STAY OUT OF ISOLATED AREAS SUCH AS BIKE TRAILS, PARKS, UNOCCUPIED STREETS

It’s a tall order to ask Alaskans to stay out of isolated areas, since that’s what makes Alaska different from, say, Chicago.

But it’s also unusual for Alaska police to issue a warning to not travel alone late at night, when so many people must do so for work, and since Anchorage is going to great lengths to become a bike-friendly, ski-trail-friendly city. In most urban areas of the country, people take these kinds of precautions as a part of urban life in 2016, but it’s unsettling for Alaskans who want more than Chicago offers.

So far, there has been no comment from the Mayor’s Office on the murderous trend. Mayor Ethan Berkowitz, who ran for office on the platform of “Safe and Secure,” now has the ignominious record of governing during a record-breaking year for violent crimes in Anchorage.

Mayor Ethan Berkowitz, second from right, takes part in the grand opening of Krispy Kreme in East Anchorage this week.

Mayor Ethan Berkowitz, second from right, takes part in the grand opening of Krispy Kreme in East Anchorage this week. Donuts are plentiful in East Anchorage, but with not enough police to keep residents safe, Berkowitz has his work cut out.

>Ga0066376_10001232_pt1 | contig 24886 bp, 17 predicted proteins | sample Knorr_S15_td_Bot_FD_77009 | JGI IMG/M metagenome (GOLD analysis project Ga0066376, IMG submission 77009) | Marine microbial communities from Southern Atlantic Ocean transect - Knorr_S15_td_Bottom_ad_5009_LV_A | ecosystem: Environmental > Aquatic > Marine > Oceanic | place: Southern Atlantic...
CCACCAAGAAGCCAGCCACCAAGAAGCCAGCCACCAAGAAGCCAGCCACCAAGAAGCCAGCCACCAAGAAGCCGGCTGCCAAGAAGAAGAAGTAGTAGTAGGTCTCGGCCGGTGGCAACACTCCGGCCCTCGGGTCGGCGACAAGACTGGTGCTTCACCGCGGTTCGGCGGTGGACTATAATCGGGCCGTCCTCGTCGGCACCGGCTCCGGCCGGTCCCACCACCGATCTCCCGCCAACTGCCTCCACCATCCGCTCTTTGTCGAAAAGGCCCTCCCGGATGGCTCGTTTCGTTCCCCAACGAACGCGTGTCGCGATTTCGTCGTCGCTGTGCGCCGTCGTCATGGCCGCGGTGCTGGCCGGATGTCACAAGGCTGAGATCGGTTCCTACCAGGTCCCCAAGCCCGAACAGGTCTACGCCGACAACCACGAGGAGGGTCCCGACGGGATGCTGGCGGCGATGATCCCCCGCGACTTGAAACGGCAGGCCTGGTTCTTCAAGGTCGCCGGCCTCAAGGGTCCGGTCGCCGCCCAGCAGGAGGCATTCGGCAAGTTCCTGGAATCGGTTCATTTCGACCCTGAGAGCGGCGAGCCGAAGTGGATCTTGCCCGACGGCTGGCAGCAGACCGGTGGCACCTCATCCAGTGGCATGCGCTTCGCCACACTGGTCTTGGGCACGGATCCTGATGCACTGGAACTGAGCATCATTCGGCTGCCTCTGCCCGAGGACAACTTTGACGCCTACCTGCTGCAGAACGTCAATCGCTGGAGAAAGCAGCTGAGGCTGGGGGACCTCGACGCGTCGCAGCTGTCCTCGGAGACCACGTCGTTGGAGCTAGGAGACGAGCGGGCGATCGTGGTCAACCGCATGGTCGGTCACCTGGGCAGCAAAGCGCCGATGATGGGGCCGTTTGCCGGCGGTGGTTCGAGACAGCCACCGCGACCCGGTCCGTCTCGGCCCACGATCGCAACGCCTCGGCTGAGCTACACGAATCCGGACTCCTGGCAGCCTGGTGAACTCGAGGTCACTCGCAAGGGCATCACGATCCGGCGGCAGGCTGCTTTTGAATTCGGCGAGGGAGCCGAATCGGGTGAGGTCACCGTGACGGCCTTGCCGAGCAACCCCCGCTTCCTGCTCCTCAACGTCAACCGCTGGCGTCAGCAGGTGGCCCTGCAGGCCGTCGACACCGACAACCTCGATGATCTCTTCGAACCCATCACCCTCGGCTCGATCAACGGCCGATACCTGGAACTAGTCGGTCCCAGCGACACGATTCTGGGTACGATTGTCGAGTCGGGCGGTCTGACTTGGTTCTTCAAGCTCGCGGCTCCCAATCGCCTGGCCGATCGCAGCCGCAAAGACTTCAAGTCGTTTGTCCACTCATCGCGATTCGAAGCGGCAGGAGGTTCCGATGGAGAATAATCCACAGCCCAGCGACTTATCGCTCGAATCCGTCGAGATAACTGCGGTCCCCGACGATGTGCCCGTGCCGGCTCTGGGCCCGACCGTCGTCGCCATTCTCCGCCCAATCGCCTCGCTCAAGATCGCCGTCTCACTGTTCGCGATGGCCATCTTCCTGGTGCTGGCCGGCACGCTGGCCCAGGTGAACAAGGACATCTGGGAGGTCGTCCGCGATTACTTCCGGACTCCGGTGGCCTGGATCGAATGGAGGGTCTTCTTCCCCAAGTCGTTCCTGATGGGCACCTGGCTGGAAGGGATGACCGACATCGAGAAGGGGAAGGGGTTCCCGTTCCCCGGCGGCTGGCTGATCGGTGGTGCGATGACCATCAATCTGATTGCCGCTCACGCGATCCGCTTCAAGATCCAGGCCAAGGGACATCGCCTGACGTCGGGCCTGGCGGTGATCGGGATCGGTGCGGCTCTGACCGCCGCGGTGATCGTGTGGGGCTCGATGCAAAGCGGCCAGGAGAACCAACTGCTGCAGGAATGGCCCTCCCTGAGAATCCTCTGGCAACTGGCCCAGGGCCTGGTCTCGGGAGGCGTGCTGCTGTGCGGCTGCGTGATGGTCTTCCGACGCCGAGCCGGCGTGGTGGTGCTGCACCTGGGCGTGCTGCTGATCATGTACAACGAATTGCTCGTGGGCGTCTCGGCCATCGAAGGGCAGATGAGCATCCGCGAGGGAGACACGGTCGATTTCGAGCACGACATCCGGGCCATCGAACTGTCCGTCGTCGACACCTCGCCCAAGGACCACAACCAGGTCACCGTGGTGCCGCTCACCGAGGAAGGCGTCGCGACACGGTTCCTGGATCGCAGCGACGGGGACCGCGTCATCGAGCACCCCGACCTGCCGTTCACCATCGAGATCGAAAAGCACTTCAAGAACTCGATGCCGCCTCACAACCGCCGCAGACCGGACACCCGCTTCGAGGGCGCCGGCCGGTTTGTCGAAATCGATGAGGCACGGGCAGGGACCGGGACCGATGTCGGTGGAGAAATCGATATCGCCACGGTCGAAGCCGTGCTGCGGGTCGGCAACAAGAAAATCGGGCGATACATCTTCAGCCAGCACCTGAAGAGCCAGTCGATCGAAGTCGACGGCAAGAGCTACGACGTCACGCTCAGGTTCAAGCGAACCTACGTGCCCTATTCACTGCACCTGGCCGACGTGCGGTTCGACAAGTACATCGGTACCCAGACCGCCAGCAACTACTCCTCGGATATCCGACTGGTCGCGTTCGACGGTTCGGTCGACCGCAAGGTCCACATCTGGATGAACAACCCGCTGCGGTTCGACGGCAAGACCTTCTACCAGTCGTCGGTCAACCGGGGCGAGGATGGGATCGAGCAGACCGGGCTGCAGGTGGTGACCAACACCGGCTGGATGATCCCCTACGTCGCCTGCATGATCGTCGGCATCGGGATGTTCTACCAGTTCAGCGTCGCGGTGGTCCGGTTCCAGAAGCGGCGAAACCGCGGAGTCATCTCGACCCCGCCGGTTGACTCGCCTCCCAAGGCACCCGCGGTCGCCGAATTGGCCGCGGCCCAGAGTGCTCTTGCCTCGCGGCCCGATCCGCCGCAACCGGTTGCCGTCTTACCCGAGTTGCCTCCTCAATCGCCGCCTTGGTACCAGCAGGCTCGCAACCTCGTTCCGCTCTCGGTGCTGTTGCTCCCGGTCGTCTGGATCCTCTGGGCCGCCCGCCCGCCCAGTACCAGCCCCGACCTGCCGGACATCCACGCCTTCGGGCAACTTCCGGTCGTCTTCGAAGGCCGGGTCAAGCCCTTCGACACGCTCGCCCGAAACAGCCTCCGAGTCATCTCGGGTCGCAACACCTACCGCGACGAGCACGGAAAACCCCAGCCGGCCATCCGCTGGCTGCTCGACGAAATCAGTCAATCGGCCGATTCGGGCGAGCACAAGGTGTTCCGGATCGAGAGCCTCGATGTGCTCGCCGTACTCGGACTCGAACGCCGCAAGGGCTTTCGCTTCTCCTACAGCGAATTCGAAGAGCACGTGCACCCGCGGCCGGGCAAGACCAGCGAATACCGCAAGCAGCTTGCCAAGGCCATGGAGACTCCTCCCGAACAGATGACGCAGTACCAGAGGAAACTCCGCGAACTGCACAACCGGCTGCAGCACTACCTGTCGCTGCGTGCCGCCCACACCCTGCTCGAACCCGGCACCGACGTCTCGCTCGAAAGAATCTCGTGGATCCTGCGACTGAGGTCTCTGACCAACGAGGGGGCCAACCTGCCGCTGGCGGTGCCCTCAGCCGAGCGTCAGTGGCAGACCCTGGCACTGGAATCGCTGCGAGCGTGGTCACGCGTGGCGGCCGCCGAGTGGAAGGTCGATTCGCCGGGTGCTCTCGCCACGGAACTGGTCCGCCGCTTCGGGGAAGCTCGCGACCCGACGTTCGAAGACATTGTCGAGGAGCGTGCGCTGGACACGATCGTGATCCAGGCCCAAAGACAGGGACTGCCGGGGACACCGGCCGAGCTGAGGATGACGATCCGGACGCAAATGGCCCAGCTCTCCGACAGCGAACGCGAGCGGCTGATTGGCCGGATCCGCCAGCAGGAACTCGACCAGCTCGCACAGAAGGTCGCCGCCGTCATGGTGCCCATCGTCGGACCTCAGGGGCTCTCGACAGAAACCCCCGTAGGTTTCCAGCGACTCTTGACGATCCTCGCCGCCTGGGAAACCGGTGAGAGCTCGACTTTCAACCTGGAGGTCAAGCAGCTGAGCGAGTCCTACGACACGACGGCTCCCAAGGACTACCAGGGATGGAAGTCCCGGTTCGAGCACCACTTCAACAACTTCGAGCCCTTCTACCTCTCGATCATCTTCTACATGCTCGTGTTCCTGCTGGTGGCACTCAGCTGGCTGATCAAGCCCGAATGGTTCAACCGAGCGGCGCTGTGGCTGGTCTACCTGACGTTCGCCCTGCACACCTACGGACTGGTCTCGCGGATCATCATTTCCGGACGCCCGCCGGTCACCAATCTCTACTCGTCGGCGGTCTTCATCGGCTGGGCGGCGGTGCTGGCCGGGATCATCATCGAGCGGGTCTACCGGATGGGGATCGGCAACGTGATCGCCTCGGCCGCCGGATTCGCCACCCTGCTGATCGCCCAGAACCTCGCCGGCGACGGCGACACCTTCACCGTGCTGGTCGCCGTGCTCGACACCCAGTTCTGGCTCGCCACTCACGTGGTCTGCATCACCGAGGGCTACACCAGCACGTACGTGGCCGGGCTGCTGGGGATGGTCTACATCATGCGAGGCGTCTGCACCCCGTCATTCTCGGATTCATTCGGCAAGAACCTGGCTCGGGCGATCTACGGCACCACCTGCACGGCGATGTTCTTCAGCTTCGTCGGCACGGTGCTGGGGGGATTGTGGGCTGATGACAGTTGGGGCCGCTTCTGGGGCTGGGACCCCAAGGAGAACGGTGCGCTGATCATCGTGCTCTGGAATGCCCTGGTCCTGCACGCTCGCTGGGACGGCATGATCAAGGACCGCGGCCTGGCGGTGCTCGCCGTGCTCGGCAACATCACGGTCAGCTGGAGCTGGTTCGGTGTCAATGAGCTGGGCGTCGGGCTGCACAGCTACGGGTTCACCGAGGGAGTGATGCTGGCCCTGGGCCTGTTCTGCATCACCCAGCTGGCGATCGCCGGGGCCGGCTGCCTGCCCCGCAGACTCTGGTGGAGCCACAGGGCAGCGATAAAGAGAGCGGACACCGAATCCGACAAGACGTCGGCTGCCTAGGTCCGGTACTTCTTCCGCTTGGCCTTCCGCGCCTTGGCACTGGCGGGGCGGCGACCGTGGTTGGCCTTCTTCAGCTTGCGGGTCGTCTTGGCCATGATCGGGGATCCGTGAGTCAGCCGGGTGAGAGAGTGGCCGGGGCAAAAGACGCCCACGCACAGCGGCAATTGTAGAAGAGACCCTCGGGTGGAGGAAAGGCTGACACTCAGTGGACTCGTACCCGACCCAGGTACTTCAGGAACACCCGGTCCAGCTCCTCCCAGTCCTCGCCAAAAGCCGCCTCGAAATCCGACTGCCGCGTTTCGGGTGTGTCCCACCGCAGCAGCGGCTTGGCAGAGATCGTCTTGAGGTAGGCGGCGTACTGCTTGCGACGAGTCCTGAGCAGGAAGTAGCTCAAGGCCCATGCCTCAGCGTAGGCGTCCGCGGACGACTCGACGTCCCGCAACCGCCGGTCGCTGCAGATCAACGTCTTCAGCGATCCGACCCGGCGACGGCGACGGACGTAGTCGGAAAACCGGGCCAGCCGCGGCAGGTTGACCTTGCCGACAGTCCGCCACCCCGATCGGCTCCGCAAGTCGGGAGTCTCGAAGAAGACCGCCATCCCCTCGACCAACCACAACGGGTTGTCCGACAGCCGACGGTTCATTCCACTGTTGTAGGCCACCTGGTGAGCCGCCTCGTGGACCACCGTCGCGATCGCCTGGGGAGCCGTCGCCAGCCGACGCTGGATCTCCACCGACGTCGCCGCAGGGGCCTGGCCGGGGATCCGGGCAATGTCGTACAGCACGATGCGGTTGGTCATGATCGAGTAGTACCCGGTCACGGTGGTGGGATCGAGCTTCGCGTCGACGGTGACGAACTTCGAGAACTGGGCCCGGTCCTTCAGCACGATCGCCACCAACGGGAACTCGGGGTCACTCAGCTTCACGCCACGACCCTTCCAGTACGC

Berkowitz, who has been an Anchorage resident since moving here from San Francisco in 1990, promised during his campaign for mayor in 2015: “Together, we can make Anchorage a safe place to do business and raise a family. When I came to Alaska 25 years ago and served as a young prosecutor, I learned that a successful strategy to reduce crime and recidivism links prevention, policing and prosecution,” he wrote in 2015 as he made his case for running Alaska’s largest city.

San Francisco has had 32 homicides so far this year among its 837,000 residents. Anchorage, with 26 homicides among its 301,000 residents is experiencing close to two and a half times the rate of murders as San Francisco.

More police and prosecution is Mayor Berkowitz’ answer for the violent crime problem in Anchorage, but he’s been silent on the issue since taking office. Leadership also means talking to the people and being proactive.

Berkowitz has his work cut out for him to reassure the public of his progress on this front, as police tell people to be aware of their surroundings, stay out of isolated areas, and to not travel alone at night.

It’s time for Berkowitz to give the public an update on his progress for making Anchorage safe and secure.

*Must Read Alaska counts the homicides as 26, because we count the Glenn Highway hit-and-run death of 22-year-old Joshua Goodlataw on Aug. 6 as a homicide.

 

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Suzanne Downing had careers in business and journalism before serving as the Director of Faith and Community-based Initiatives for Florida Gov. Jeb Bush and returning to Alaska to serve as speechwriter for Gov. Sean Parnell. Born on the Oregon coast, she moved to Alaska in 1969.